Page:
He was fine and quiet with all this until he found out his mom was coming to the hospital. And then he REALLY freaked out. Not over the wreck... but because she'd see that he'd gotten a tattoo on his chest.
"Oh my God! She's going to kill me! She hates tattoos! Please! Somebody, give me a gown, a shirt, a towel, anything, please, I gotta cover this! Please! Why did you guys have to cut my shirt off? This is going to get me in such deep shit. Somebody! A blanket! Or even a big band-aid! Or something, anything, to put over it."
My 2:00 new patient yesterday didn't show up. It happens. I forgot about it and moved on.
Last night I got the following message on my voicemail:
"Dr. Grumpy, I'm never coming to see you again, and am going to complain about you to my internist. I had a 2:00 appointment with you today, and I waited in your lobby for 2 hours, and nobody called me back. I kept pointing this out to the girl at the front desk, and what did she do? NOTHING! She kept telling me that I didn't have an appointment there, and that I had the wrong office, and that you were in a different building! If this is how you treat new patients, then I don't see how you're still in practice."
I don't watch doctor shows. I just don't care. But my Mom has always been a sucker for them.
"Pimping" is a longstanding tradition on teaching rounds. An attending physician routinely grills residents and medical students, partially to make them squirm and partially to teach them. The questions can be about medicines, diseases, conditions, or totally random ("the song that's playing in the elevator, what year is it from, and who was the group's lead singer?" I'M NOT MAKING THAT UP!).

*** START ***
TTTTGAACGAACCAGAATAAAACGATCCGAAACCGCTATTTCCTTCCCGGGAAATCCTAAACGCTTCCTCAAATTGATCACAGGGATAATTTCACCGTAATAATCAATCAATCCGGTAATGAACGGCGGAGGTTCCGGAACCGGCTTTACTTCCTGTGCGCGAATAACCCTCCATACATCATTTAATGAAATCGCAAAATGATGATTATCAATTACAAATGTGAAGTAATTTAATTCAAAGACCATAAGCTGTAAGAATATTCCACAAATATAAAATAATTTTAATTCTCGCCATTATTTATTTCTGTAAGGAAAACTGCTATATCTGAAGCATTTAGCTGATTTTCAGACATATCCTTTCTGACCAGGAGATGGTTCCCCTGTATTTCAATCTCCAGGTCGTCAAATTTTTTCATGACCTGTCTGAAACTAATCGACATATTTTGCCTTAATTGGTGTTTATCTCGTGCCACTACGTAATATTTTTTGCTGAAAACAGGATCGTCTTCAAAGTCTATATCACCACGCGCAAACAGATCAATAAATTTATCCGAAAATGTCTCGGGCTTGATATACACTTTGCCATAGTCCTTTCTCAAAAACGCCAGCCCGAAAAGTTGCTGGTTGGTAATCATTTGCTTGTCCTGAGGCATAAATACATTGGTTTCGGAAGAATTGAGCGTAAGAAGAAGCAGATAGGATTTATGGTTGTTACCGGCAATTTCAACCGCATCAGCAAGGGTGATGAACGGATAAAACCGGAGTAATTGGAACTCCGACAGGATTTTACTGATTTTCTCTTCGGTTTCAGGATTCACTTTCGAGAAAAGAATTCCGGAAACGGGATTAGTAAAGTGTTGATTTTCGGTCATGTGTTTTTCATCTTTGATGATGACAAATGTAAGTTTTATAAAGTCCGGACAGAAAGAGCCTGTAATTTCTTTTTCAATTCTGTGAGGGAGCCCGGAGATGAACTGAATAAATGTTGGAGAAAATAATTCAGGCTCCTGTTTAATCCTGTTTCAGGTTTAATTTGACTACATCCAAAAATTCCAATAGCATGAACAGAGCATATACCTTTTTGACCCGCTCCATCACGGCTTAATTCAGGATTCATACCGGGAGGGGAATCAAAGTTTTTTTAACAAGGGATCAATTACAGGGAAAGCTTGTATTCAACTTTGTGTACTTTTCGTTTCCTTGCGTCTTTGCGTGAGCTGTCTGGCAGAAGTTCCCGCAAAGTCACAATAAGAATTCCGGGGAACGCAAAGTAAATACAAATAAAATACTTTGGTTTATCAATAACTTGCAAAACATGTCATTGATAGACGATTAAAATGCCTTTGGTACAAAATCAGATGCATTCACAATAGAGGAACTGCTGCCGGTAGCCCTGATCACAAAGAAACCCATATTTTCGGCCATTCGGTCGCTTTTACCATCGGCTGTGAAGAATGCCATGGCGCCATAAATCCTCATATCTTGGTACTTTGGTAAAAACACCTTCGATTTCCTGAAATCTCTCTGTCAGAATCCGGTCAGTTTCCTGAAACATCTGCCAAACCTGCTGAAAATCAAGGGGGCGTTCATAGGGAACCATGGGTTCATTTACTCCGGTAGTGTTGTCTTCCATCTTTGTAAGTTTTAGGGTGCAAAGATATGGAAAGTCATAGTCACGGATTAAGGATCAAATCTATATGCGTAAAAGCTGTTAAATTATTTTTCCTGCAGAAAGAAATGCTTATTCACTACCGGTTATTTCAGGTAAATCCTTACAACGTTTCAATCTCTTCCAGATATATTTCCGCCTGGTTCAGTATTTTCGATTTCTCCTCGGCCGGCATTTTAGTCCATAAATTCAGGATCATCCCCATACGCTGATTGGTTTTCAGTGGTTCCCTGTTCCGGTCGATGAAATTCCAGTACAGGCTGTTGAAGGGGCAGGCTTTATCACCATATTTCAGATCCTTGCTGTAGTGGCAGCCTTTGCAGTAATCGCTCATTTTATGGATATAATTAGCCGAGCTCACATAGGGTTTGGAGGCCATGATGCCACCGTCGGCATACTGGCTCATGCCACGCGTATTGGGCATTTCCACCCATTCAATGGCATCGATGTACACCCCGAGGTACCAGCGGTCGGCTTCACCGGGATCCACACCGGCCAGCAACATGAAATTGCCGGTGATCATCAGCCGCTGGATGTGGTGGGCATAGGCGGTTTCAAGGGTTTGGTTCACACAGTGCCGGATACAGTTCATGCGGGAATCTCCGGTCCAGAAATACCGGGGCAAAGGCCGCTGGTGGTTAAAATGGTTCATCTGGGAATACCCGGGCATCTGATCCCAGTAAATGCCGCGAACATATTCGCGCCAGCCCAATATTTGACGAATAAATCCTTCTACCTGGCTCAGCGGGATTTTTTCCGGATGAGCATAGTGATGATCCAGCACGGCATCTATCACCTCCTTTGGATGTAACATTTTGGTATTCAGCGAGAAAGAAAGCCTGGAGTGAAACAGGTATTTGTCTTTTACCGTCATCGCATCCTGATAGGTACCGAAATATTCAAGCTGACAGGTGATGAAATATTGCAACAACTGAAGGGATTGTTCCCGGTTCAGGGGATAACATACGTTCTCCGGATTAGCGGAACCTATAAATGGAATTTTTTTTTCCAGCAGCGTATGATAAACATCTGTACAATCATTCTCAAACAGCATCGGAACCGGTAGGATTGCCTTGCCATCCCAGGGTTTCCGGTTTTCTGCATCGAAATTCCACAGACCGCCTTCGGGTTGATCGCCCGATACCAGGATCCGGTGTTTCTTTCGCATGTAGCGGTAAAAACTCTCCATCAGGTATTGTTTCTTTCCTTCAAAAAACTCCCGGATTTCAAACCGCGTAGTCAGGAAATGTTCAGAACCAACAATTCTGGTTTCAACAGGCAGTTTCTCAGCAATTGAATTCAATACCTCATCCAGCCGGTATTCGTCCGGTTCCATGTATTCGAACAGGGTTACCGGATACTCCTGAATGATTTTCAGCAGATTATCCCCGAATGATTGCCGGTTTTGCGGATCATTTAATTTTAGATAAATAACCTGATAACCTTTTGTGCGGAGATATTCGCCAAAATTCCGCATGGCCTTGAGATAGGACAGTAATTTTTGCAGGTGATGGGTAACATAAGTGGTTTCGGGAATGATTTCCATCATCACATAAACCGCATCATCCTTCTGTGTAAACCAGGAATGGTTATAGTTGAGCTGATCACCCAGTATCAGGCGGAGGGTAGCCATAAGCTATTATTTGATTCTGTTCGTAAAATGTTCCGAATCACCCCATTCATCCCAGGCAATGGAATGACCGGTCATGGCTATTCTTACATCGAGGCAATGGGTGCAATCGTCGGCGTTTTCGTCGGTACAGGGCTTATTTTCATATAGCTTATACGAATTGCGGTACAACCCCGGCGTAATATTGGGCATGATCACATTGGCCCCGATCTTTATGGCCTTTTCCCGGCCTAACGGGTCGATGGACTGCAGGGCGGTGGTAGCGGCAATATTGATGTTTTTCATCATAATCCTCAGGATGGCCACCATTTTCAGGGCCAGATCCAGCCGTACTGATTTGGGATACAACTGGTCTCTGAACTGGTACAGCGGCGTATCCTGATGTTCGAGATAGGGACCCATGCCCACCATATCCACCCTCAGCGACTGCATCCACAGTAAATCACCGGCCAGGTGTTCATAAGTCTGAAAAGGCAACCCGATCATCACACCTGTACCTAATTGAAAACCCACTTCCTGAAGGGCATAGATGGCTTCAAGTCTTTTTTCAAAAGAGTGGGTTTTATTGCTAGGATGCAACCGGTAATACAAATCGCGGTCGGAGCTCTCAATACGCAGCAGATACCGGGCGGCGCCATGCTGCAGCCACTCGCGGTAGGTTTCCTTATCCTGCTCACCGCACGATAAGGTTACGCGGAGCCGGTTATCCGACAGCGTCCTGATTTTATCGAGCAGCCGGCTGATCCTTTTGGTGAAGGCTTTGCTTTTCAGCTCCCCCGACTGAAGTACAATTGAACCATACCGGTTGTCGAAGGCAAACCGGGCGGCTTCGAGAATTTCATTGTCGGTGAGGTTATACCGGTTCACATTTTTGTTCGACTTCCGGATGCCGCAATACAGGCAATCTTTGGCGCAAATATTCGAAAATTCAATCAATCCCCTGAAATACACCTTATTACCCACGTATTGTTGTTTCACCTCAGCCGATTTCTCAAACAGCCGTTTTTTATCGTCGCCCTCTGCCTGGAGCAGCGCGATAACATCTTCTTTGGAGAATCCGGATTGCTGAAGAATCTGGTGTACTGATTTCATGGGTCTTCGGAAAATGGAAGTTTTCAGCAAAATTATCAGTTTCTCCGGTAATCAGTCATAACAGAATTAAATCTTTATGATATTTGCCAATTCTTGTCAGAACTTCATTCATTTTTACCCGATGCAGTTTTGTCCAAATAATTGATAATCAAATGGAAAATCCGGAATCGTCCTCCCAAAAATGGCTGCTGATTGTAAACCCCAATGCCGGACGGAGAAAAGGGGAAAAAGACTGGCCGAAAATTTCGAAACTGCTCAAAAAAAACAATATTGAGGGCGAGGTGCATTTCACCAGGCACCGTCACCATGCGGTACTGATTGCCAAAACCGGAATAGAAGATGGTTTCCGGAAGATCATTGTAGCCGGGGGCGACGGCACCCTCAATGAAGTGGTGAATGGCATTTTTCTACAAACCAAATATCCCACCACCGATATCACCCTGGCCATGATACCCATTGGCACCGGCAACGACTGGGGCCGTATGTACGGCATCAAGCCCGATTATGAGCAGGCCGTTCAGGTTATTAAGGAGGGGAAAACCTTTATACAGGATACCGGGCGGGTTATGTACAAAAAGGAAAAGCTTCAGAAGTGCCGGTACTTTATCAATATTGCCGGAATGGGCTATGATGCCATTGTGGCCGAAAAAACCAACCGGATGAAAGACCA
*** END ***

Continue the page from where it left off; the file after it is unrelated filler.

In the mid-90's I'd graduated from medical school and was in residency training to become a neurologist. In the time-honored tradition of wayward children, I'd gone to my parents' house to do laundry. I was folding it in the family room, while mom watched a medical show.
On TV a bunch of white-coated figures were on rounds. Suddenly a senior physician looked at a medical student and asked "He's an alcoholic. Why do we give him thiamine, and not just glucose?"
Without thinking, I answered the question aloud (you get conditioned to do that). A few seconds later, a guy on TV said the exact same thing I just had.
And my mother, in wide-eyed astonishment, looked at me and said "Hey! How did you know that?"
Since I believe in fairness, I'd like to publish a response to my post about research in the lay press. A professional journalist was kind enough to mail me his take on the subject:
Dear Dr. Grumpy
To defend my profession:
You scientists DO understate the results of studies to "may possibly". It's not until you see lots of people die of something called "cancer" that you state the disease "isn't even a single disease- it's hundreds."